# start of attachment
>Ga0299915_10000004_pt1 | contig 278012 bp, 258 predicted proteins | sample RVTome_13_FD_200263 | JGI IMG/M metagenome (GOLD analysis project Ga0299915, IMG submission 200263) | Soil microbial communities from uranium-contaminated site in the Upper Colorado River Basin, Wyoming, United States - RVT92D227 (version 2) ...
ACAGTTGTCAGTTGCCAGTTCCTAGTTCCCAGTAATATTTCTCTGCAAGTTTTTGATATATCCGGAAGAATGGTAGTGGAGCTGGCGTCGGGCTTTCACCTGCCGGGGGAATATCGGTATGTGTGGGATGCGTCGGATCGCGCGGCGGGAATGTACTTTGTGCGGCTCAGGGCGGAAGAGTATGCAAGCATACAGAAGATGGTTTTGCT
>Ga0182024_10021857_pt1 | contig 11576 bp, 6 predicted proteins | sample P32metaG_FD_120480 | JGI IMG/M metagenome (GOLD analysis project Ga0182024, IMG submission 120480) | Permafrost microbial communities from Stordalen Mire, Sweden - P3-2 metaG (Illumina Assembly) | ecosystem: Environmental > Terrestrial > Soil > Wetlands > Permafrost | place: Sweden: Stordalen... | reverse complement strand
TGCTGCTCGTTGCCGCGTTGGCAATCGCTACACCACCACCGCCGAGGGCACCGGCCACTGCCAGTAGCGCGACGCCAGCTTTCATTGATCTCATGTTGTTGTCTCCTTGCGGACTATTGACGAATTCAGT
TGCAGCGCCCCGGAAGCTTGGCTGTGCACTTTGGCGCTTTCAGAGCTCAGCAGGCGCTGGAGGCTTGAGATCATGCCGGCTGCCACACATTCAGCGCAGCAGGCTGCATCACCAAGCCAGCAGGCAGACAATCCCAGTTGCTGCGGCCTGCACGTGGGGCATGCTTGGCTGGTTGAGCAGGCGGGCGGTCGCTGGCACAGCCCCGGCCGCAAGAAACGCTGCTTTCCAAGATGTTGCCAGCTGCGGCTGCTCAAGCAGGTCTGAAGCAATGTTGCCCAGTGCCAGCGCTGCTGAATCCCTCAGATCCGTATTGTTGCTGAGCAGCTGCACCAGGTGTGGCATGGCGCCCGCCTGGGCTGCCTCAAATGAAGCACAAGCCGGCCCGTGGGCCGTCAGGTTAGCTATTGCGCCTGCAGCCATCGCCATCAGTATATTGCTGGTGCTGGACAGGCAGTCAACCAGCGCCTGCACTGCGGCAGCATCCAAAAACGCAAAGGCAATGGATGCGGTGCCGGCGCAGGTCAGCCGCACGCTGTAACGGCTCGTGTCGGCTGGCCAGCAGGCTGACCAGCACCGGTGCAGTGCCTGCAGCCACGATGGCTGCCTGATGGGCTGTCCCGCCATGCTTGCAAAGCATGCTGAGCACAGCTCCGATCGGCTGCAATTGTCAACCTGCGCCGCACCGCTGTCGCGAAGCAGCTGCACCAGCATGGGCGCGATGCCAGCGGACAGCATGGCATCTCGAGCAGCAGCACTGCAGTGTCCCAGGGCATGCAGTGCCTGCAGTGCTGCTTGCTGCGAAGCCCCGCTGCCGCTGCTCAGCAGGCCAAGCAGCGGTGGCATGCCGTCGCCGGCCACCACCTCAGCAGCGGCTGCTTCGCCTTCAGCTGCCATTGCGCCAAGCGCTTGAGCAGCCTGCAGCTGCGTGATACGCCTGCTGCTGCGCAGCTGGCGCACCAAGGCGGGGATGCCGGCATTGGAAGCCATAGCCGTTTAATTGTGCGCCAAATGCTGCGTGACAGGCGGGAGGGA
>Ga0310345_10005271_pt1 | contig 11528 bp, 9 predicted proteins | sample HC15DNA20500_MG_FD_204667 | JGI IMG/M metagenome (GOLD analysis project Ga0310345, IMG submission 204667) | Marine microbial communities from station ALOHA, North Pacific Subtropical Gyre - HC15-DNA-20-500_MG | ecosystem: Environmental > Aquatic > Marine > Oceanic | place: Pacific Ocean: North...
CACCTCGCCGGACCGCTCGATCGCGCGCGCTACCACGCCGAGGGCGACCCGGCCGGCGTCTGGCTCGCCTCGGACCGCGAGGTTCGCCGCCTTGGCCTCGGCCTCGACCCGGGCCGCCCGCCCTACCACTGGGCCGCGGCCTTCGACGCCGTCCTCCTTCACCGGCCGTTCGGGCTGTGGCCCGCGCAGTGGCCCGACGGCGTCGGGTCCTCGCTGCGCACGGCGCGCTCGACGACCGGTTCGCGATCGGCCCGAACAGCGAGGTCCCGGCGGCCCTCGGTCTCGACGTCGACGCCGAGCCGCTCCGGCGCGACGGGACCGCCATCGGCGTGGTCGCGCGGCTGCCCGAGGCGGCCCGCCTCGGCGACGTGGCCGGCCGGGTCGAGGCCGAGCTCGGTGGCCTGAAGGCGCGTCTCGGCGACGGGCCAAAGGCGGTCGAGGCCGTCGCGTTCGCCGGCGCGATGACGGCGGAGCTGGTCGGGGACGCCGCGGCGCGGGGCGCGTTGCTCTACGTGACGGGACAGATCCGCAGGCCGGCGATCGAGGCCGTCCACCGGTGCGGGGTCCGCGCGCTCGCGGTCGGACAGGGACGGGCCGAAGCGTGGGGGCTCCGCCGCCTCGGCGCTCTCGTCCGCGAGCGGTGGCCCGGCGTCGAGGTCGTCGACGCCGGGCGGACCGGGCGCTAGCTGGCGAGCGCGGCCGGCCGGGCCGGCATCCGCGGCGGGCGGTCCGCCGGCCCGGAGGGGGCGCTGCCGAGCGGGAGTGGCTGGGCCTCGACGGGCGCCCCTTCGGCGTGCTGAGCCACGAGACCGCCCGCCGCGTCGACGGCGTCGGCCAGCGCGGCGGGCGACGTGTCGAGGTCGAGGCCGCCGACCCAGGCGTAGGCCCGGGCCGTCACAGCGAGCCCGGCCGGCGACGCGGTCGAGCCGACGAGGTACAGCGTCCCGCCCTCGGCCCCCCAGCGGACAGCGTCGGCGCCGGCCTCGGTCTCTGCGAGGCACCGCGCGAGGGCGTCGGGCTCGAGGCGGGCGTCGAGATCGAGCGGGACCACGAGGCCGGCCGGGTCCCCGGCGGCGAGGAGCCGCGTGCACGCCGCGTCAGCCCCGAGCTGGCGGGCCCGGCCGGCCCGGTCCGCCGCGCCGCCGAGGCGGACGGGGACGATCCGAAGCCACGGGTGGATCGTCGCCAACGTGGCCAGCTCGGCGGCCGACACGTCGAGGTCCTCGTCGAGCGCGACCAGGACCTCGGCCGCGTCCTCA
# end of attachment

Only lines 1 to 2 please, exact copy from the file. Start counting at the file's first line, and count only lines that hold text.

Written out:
>Ga0299915_10000004_pt1 | contig 278012 bp, 258 predicted proteins | sample RVTome_13_FD_200263 | JGI IMG/M metagenome (GOLD analysis project Ga0299915, IMG submission 200263) | Soil microbial communities from uranium-contaminated site in the Upper Colorado River Basin, Wyoming, United States - RVT92D227 (version 2) ...
ACAGTTGTCAGTTGCCAGTTCCTAGTTCCCAGTAATATTTCTCTGCAAGTTTTTGATATATCCGGAAGAATGGTAGTGGAGCTGGCGTCGGGCTTTCACCTGCCGGGGGAATATCGGTATGTGTGGGATGCGTCGGATCGCGCGGCGGGAATGTACTTTGTGCGGCTCAGGGCGGAAGAGTATGCAAGCATACAGAAGATGGTTTTGCT